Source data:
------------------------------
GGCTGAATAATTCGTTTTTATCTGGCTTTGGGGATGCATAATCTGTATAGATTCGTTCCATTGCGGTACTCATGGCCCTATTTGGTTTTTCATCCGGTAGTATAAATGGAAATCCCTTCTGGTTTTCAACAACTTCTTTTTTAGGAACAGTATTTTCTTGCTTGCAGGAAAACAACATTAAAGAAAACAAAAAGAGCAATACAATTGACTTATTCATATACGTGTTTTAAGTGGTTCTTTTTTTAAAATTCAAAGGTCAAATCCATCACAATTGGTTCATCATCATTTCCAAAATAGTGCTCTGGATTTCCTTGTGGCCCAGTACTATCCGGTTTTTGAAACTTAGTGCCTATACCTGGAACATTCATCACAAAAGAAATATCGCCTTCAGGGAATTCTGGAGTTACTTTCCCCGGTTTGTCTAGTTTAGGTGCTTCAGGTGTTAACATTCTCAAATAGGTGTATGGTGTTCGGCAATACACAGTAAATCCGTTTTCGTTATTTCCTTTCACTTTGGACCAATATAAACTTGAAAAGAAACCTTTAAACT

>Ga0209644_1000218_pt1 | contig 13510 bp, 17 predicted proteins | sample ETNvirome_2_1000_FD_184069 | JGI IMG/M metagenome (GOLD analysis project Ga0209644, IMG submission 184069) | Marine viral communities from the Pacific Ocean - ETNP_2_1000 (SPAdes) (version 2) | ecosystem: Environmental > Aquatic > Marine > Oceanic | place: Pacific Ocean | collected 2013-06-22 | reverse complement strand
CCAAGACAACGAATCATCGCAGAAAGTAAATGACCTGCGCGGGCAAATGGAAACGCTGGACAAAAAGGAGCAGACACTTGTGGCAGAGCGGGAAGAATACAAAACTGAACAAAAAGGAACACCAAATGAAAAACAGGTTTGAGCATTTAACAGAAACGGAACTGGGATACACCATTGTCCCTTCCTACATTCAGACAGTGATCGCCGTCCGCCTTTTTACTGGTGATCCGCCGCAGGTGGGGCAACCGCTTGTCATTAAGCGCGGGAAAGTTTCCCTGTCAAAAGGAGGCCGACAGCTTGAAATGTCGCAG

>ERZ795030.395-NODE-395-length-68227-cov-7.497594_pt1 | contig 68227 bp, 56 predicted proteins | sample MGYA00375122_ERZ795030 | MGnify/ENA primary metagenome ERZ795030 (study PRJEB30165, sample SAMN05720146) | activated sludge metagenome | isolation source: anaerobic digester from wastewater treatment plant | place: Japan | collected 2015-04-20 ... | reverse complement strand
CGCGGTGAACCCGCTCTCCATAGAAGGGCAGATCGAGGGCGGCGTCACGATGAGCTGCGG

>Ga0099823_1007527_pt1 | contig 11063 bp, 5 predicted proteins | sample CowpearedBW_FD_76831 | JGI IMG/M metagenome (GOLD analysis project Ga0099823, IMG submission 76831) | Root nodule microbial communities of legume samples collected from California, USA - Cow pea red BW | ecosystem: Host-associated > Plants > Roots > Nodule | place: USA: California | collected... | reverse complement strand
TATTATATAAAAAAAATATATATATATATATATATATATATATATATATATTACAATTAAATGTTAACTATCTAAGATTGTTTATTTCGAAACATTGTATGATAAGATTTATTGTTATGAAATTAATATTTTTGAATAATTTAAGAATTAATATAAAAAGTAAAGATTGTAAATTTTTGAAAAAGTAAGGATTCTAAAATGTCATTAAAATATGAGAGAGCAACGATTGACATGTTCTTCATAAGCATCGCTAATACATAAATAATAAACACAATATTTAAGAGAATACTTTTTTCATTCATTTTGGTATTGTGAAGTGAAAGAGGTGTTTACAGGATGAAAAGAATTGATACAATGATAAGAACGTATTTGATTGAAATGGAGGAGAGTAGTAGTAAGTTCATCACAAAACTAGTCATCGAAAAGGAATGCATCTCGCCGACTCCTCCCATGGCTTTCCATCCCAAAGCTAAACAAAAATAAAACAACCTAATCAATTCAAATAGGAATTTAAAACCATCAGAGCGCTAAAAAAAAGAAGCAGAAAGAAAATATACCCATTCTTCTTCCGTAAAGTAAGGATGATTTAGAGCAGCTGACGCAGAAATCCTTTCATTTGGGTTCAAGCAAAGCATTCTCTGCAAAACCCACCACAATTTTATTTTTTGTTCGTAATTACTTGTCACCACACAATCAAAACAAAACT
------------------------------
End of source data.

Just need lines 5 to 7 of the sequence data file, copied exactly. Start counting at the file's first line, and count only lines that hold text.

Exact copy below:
CGCGGTGAACCCGCTCTCCATAGAAGGGCAGATCGAGGGCGGCGTCACGATGAGCTGCGG

>Ga0099823_1007527_pt1 | contig 11063 bp, 5 predicted proteins | sample CowpearedBW_FD_76831 | JGI IMG/M metagenome (GOLD analysis project Ga0099823, IMG submission 76831) | Root nodule microbial communities of legume samples collected from California, USA - Cow pea red BW | ecosystem: Host-associated > Plants > Roots > Nodule | place: USA: California | collected... | reverse complement strand
TATTATATAAAAAAAATATATATATATATATATATATATATATATATATATTACAATTAAATGTTAACTATCTAAGATTGTTTATTTCGAAACATTGTATGATAAGATTTATTGTTATGAAATTAATATTTTTGAATAATTTAAGAATTAATATAAAAAGTAAAGATTGTAAATTTTTGAAAAAGTAAGGATTCTAAAATGTCATTAAAATATGAGAGAGCAACGATTGACATGTTCTTCATAAGCATCGCTAATACATAAATAATAAACACAATATTTAAGAGAATACTTTTTTCATTCATTTTGGTATTGTGAAGTGAAAGAGGTGTTTACAGGATGAAAAGAATTGATACAATGATAAGAACGTATTTGATTGAAATGGAGGAGAGTAGTAGTAAGTTCATCACAAAACTAGTCATCGAAAAGGAATGCATCTCGCCGACTCCTCCCATGGCTTTCCATCCCAAAGCTAAACAAAAATAAAACAACCTAATCAATTCAAATAGGAATTTAAAACCATCAGAGCGCTAAAAAAAAGAAGCAGAAAGAAAATATACCCATTCTTCTTCCGTAAAGTAAGGATGATTTAGAGCAGCTGACGCAGAAATCCTTTCATTTGGGTTCAAGCAAAGCATTCTCTGCAAAACCCACCACAATTTTATTTTTTGTTCGTAATTACTTGTCACCACACAATCAAAACAAAACT